SEBI to move apex court against SAT on Price Waterhouse order

PALAK SHAH Mumbai | Updated on September 16, 2019 Published on September 16, 2019

The tribunal’s act of questioning reliance on preponderence of probabilities will set a wrong precedent, the regulator feels

SEBI is all set to file an appeal with the Supreme Court challenging the Securities Appellate Tribunal’s decision in the matter involving Price Waterhouse. One of the key questions which SEBI will put before the top court is whether it has faulted in taking action against the audit firm drawing inference from convincing probable evidence (preponderance of probabilities).

SEBI will challenge SAT in the apex court for passing an ‘erroneous order’ that has potential to set precedent for the regulator to establish ‘mens rea’ (criminal intent and direct evidence) in civil matters, according to sources in the know.

While SEBI had taken action against the audit firm to protect investor interest based on the principle of ‘preponderance of probabilities’, the SAT rejected SEBI’s strictures against a network of accounting firms and individuals working under PW in the absence of any direct evidence to link them with Satyam Computer scam.

“Thus, pinning down the engagement partners and the audit firms on a preponderance of probabilities that they had committed a big fraud in a reckless and careless manner cannot in our view lead to a conclusion that there was any intention or mens rea on their part,” the SAT order had said.

Deepika Sawhney, Partner, Corporate Professionals, said: “In my view , SEBI’s appeal will seek to address one of the questions of law to be settled-- whether a different principle of evidences shall apply for a person directly dealing in securities market; and whether proving inducement mens rea is necessary.”

The Supreme Court in its previous judgment involving SEBI v/s Kishore Ajmera on the particular question had held: “...mens rea is not an indispensable requirement and the correct test is one of preponderance of probabilities. Proof beyond reasonable doubt as is not an indispensable requirement. The inferential conclusion from the proved and admitted facts, so long as the same are reasonable and can be legitimately arrived at on a consideration of the totality of the materials, would be permissible and legally justified.”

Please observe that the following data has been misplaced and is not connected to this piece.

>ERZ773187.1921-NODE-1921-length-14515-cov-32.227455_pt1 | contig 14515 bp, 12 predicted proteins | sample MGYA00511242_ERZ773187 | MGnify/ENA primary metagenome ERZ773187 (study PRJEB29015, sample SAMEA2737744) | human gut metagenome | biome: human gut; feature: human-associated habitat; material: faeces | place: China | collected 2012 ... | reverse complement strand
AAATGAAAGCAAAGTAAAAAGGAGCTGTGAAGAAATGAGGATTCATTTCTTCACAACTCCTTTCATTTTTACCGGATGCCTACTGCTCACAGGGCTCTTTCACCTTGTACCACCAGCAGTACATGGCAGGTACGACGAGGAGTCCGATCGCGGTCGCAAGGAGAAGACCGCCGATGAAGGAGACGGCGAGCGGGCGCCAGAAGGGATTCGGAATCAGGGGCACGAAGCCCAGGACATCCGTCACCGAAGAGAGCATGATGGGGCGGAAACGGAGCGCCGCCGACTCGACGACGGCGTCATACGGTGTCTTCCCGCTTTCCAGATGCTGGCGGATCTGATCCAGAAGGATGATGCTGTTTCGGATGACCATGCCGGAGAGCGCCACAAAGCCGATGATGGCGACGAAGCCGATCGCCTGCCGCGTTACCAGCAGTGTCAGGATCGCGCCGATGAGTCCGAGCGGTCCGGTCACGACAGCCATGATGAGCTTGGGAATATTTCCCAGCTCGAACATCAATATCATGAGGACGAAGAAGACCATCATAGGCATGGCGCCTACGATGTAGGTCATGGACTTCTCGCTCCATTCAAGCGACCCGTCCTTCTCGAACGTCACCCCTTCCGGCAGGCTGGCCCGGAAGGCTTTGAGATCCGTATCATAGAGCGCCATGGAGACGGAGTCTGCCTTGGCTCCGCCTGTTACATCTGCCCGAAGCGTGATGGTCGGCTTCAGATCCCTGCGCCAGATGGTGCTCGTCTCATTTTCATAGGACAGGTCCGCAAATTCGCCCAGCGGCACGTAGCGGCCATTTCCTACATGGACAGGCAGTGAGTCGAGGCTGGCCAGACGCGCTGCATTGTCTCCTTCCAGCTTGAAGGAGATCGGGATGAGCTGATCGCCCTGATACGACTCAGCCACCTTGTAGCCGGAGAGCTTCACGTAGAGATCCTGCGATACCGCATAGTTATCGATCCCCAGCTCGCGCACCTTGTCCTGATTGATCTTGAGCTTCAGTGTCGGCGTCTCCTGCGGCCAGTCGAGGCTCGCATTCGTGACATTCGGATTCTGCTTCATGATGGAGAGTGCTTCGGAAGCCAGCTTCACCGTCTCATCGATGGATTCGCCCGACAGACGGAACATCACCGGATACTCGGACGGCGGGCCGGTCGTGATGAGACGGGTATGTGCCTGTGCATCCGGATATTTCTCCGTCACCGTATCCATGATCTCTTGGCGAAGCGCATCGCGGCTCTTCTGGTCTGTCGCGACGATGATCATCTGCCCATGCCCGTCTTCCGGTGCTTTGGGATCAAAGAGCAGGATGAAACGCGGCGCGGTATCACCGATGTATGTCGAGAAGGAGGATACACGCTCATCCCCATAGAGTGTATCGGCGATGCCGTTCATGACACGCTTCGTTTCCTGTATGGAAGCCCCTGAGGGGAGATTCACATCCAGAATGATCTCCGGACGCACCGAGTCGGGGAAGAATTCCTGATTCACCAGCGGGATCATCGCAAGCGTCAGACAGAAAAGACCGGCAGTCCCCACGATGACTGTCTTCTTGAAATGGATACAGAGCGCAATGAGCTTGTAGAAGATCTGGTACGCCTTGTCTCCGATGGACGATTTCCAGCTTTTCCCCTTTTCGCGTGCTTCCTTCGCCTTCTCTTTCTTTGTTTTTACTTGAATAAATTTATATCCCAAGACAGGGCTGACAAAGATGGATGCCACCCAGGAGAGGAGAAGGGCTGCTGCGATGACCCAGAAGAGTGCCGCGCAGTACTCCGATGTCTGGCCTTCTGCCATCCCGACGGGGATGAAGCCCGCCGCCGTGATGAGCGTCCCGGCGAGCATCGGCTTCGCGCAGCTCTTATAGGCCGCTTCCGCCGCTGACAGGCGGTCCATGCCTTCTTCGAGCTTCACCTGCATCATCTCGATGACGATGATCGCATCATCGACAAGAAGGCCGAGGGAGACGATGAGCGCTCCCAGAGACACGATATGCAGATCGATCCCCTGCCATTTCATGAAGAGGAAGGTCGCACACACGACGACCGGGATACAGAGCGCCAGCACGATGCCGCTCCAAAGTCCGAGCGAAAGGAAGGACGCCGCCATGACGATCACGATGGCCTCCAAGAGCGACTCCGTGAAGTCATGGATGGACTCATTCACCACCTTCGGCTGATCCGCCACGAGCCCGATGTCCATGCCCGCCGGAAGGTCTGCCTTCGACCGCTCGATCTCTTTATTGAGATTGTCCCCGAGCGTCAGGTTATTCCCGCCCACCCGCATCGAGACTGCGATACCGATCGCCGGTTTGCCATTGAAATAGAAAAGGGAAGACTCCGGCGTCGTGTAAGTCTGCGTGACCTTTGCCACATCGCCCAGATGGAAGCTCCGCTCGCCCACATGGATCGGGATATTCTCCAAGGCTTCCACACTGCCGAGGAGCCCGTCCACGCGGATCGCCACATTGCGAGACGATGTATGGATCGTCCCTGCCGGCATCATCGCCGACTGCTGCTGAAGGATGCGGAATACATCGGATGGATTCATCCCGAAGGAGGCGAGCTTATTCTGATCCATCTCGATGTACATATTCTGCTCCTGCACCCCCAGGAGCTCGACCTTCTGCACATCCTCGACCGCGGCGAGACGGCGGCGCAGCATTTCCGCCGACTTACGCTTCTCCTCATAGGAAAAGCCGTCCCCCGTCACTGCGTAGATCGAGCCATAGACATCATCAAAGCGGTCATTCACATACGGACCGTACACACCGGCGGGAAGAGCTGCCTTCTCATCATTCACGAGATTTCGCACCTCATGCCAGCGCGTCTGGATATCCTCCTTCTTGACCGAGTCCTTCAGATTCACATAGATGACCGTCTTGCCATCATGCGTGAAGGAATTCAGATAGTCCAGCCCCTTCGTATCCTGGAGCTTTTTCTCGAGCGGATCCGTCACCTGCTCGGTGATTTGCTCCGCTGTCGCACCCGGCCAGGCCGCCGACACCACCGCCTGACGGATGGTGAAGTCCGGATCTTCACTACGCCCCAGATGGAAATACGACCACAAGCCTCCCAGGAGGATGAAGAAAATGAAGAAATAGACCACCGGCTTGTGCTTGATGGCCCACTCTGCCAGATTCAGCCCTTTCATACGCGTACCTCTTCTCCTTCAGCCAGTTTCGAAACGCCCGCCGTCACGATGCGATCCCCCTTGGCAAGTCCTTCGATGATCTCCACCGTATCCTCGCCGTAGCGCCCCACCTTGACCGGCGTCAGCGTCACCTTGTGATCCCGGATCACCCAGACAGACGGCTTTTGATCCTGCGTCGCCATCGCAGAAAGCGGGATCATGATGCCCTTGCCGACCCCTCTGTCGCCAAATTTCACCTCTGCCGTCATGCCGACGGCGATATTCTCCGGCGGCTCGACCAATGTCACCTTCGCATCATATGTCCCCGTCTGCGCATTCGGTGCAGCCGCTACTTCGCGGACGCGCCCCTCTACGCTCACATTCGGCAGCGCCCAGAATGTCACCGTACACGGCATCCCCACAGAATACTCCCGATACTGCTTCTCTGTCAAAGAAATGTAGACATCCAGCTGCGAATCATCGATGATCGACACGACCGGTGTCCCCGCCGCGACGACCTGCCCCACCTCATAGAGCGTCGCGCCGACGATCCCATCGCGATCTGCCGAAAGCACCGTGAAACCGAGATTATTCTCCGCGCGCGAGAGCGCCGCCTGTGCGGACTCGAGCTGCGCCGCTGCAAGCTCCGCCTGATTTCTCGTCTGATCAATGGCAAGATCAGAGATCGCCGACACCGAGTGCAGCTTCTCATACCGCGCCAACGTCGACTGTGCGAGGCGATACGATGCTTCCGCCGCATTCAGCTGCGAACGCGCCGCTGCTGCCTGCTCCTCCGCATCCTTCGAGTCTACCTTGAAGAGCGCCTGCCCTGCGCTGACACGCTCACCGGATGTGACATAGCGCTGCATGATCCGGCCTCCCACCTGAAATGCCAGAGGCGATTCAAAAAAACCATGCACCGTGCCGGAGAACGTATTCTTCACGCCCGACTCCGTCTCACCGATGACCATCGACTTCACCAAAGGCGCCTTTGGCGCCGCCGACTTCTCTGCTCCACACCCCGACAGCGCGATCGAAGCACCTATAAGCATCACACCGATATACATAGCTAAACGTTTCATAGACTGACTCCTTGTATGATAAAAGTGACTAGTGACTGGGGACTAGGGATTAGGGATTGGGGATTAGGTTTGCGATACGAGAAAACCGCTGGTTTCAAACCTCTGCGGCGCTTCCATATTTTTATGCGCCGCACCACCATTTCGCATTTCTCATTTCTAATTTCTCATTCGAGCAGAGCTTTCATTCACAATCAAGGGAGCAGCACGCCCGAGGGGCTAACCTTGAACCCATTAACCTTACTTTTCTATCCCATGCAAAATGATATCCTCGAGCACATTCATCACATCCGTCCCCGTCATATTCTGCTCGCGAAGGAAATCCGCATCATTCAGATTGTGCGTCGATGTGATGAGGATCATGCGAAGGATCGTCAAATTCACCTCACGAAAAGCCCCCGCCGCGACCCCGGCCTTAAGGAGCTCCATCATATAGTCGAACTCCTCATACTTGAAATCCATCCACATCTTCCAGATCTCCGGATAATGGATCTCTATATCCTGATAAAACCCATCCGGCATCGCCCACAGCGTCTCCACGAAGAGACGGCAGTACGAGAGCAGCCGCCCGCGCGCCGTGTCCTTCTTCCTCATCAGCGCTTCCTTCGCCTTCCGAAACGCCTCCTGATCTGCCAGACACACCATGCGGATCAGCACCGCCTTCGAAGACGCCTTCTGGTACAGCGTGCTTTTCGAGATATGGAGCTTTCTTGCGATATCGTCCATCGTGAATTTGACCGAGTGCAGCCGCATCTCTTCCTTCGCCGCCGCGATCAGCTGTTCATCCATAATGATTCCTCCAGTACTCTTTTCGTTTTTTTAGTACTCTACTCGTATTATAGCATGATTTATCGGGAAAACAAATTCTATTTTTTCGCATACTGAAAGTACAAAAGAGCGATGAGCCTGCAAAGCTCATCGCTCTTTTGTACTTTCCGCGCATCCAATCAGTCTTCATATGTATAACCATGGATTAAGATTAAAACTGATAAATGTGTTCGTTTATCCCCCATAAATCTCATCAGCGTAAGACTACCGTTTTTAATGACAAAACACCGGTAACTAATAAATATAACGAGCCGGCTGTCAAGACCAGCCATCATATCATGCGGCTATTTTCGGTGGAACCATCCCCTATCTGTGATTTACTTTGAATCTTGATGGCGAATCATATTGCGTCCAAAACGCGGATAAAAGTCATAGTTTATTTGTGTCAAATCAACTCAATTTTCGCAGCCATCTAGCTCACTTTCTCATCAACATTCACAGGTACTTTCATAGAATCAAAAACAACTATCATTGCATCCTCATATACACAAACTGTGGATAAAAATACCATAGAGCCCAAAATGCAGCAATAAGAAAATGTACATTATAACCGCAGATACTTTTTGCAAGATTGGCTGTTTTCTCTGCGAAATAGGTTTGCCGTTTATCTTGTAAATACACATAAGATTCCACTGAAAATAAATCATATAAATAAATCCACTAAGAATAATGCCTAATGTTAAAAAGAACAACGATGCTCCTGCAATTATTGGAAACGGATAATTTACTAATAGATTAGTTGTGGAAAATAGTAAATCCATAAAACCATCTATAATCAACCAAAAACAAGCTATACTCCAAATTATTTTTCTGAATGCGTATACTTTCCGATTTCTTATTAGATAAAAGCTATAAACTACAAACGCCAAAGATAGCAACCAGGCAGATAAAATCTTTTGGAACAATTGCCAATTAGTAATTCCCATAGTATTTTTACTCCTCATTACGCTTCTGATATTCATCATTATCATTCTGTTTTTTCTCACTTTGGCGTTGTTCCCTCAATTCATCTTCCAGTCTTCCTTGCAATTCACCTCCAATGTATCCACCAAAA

SEBI will further question the inconsistency in the SAT order, which upholds the ‘disgorgement’ amount imposed on the auditor but gives it a free pass on other strictures. “Usually, disgorgement is of ill-gotten gains and if SAT was comfortable in upholding that in the same case, it reflects their inconsistency,” sources close to the developments said.

The SAT order was mainly based on inference drawn from a Bombay High Court judgment which held that it would be necessary for SEBI to establish connivance in the matter where the ‘auditor’ was not dealing in the securities market. SEBI had cited its wide powers to act against entities when it came to protecting the the interest of shareholders and investors. In case of Satyam scam, while the auditor is not regulated by SEBI directly, its report directly affected share market investors who mainly depended on audited financial statements for a holistic picture. SAT rejected this argument. SEBI by its Act is a quasi-judicial authority and decides matters under civil proceedings. Yet, the High Court had allowed SEBI to continue with its probe.

“The HC order was for limited purpose to determine if SEBI has jurisdiction to conduct enquiry and investigation against chartered accountants. The writ petition was dismissed allowing SEBI to proceed with the matter considering the aspect as to whether any directions can be issued by SEBI on the basis of evidence available on record as per the provisions of Section 11 and 12 of the SEBI Act i.e. investor protection and regulating securities market,” Sawhney said.

Published on September 16, 2019
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